If all goes according to plan, Andrei "The Pitbull" Arlovski (15-5) might have a new nickname in store come January. How’s "The Emperor Slayer" sound? Now riding a five-fight win streak and set to challenge for the WAMMA title, Arlovski’s career is on the up and up to say the least.
It’s worth noting that Arlovski, once considered fairly unbeatable himself during his reign atop the UFC’s heavyweight division, hasn’t lost to a fighter who wasn’t named "Tim Sylvia" since March 2002. That’s six-and-a-half years and 11 wins over some of the best heavyweights in mixed martial arts, including Fabricio Werdum (11-4-1), Tim Sylvia (24-5) (the first time) Paul Buentello (26-10) and Vladimir Matyushenko (21-3).
Arlovski recently added two more KO’s to his fighter resume, battering "Big" Ben Rothwell (29-6) in the third round at Affliction: "Banned" in July and knocking out Roy "Big Country" Nelson (13-3) in the second round under the EliteXC banner on October 4. The first fight snapped Rothwell’s 13-fight win streak, while the second fight makes Arlovski the only man to ever finish Nelson in his 16-fight career.
He’s now set to face off against the man many claim is unbeatable, Fedor "The Last Emperor" Emelianenko (28-1). The two Sambo Masters of Sport will go head to head at Affliction: "Day of Reckoning" on Saturday, January 24, 2009, at the Honda Center in Anaheim, California.
The superfight is also expected to feature such stars as Josh Barnett, Vitor Belfort, Matt Lindland, Renato "Babalu" Sobral, Chris Horodecki, Dan Lauzon, Vladimir Matyushenko and Antonio Rogerio Nogueira, as well as Ozzy "The Prince of F-n’ Darkness" Osbourne, who will be on hand as the musical guest.
We recently caught up with Arlovski to discuss his upcoming fight with Fedor, how his infamously prolonged UFC contract dispute affected him and if there’s any cultural rivalry between him (a Belorussian) and Fedor (a Russian).
NOTE: If you haven’t already, you might want to check out Arlovski’s Web site, www.arlovski.com. The site is, at least from this writer’s perspective, unlike anything else in the MMA community. More than just a fighter’s personal blog, it’s a full-fledged social networking site that’s translated into 25 different languages and currently sees more traffic than both Randy "The Natural" Couture and Chuck "The Iceman" Liddell’s Web sites. They frequently sponsor a variety of contests and recently flew a contest winner from North Carolina out to Chicago to spend a day with "The Pitbull." Not too shabby. Not too shabby indeed.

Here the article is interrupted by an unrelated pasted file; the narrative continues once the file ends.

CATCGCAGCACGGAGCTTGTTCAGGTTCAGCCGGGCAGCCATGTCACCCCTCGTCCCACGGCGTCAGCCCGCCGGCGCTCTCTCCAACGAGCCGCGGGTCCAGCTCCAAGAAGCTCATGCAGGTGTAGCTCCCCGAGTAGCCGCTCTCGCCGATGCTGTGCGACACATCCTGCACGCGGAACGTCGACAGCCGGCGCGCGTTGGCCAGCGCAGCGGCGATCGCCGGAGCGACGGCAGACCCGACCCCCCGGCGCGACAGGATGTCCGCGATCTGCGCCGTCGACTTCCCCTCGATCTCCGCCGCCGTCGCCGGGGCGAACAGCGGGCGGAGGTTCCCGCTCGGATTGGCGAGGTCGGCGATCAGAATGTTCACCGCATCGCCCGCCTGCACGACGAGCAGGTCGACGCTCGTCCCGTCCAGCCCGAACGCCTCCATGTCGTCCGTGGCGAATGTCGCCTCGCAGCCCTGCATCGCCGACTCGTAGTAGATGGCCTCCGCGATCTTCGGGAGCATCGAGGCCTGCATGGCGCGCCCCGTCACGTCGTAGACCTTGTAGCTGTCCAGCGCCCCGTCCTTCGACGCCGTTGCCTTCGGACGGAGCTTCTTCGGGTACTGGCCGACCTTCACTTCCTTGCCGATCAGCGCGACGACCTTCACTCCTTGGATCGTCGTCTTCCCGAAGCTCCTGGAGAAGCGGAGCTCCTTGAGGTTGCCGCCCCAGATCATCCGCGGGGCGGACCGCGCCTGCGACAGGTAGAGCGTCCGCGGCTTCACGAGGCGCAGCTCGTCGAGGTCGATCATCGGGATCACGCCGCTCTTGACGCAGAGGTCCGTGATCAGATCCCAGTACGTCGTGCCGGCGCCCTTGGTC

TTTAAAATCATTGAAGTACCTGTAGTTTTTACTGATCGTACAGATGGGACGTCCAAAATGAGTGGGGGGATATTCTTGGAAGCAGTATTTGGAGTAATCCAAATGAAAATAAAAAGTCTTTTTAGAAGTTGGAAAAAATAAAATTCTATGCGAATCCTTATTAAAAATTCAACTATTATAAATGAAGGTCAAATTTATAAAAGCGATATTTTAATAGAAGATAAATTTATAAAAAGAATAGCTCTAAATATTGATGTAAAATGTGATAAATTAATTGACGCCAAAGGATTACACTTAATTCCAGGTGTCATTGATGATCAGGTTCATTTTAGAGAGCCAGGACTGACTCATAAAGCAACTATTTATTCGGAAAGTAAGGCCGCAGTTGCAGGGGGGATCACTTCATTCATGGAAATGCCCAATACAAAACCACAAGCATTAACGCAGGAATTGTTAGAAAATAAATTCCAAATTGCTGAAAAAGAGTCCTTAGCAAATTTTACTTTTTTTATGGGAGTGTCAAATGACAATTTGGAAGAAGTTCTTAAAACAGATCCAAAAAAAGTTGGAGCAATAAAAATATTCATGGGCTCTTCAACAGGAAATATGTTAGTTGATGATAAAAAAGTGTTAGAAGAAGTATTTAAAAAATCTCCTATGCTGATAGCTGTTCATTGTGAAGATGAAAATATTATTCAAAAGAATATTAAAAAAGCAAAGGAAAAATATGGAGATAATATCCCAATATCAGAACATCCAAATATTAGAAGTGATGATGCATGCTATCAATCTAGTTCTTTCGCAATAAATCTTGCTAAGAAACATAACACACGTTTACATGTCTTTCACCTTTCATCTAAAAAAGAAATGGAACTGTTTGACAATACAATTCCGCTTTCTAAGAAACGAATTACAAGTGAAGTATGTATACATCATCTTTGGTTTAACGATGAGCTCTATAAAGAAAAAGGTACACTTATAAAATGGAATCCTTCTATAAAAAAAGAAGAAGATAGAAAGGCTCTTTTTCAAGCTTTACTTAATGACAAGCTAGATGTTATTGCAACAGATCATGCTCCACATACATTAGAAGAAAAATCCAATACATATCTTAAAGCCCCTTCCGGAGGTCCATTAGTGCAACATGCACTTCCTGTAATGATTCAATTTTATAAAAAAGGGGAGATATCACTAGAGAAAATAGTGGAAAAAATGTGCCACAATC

Let’s get after it.
Adam Wagner (MMAmania.com): After eight years and 14 fights, what are your feelings on leaving the UFC?
Andrei Arlovski: I was kind of sad when I left the UFC (implying that eight years is a long time), but I then had the opportunity with Affliction, so, so far I am good. Affliction has the best, I would say, 10 best heavyweights. And right now I have the opportunity to fight Fedor on January 24, so all is good.
Adam Wagner (MMAmania.com): Was one of the reasons that you had a contract dispute with the UFC their lack of competition in the heavyweight division?
Andrei Arlovski: That too and I have some other reasons.
[Note: To clarify, Arlovski was implying that there were multiple reasons for not being able to come to terms with the UFC. The fact that Affliction was, at the same time, drawing in a lot of top heavyweight talent made the decision to sign with Affliction an attractive option. I do not think that he was trying to imply that the UFC’s heavyweight roster was lacking.]
Adam Wagner (MMAmania.com): With the way the UFC handled your contract negotiation — with not letting you fight for a year, and then when you finally did, putting you on the undercard against Jake O’Brien, rather than featuring you against a top contender — did you feel that that was disrespectful?
Andrei Arlovski: I don’t think so. It was discussed before I fought at that UFC, and Dana White discussed what’s good for business. It was good for them, so I am (fine). Of course I was kind of disappointed to not fight for months — it was a hard time for me — but otherwise everything was good.
Adam Wagner (MMAmania.com): Dana White has said that losing you "hurt" the UFC. He obviously didn’t want you to leave, at least according to that statement. Do you ever think that a return to the UFC could be possible at some point down the road?
Andrei Arlovski: I have a great relationship with the UFC and Dana White and the Fertittas, and he told me, "When you are ready, you are welcome," you know. Maybe one day, I don’t know. (When I left the UFC), everything changed according to this world that I know, and after all the fights … I (still) have a great relationship with the UFC.